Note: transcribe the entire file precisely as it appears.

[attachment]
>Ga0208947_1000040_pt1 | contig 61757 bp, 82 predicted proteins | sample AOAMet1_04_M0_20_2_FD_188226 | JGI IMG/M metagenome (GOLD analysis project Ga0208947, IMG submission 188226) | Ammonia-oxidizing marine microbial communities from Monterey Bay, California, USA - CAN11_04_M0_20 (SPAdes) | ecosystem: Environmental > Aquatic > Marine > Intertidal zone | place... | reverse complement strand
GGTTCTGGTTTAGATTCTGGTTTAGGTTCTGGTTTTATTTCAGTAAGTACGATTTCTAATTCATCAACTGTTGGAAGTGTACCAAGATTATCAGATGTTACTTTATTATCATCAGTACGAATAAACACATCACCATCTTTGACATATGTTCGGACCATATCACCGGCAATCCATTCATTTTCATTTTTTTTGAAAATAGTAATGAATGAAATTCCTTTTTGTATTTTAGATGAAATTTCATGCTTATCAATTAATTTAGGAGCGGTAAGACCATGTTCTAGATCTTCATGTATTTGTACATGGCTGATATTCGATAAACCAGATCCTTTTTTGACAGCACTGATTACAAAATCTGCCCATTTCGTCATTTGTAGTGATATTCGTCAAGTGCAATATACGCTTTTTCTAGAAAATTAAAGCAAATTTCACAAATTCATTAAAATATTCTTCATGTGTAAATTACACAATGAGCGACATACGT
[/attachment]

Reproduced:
>Ga0208947_1000040_pt1 | contig 61757 bp, 82 predicted proteins | sample AOAMet1_04_M0_20_2_FD_188226 | JGI IMG/M metagenome (GOLD analysis project Ga0208947, IMG submission 188226) | Ammonia-oxidizing marine microbial communities from Monterey Bay, California, USA - CAN11_04_M0_20 (SPAdes) | ecosystem: Environmental > Aquatic > Marine > Intertidal zone | place... | reverse complement strand
GGTTCTGGTTTAGATTCTGGTTTAGGTTCTGGTTTTATTTCAGTAAGTACGATTTCTAATTCATCAACTGTTGGAAGTGTACCAAGATTATCAGATGTTACTTTATTATCATCAGTACGAATAAACACATCACCATCTTTGACATATGTTCGGACCATATCACCGGCAATCCATTCATTTTCATTTTTTTTGAAAATAGTAATGAATGAAATTCCTTTTTGTATTTTAGATGAAATTTCATGCTTATCAATTAATTTAGGAGCGGTAAGACCATGTTCTAGATCTTCATGTATTTGTACATGGCTGATATTCGATAAACCAGATCCTTTTTTGACAGCACTGATTACAAAATCTGCCCATTTCGTCATTTGTAGTGATATTCGTCAAGTGCAATATACGCTTTTTCTAGAAAATTAAAGCAAATTTCACAAATTCATTAAAATATTCTTCATGTGTAAATTACACAATGAGCGACATACGT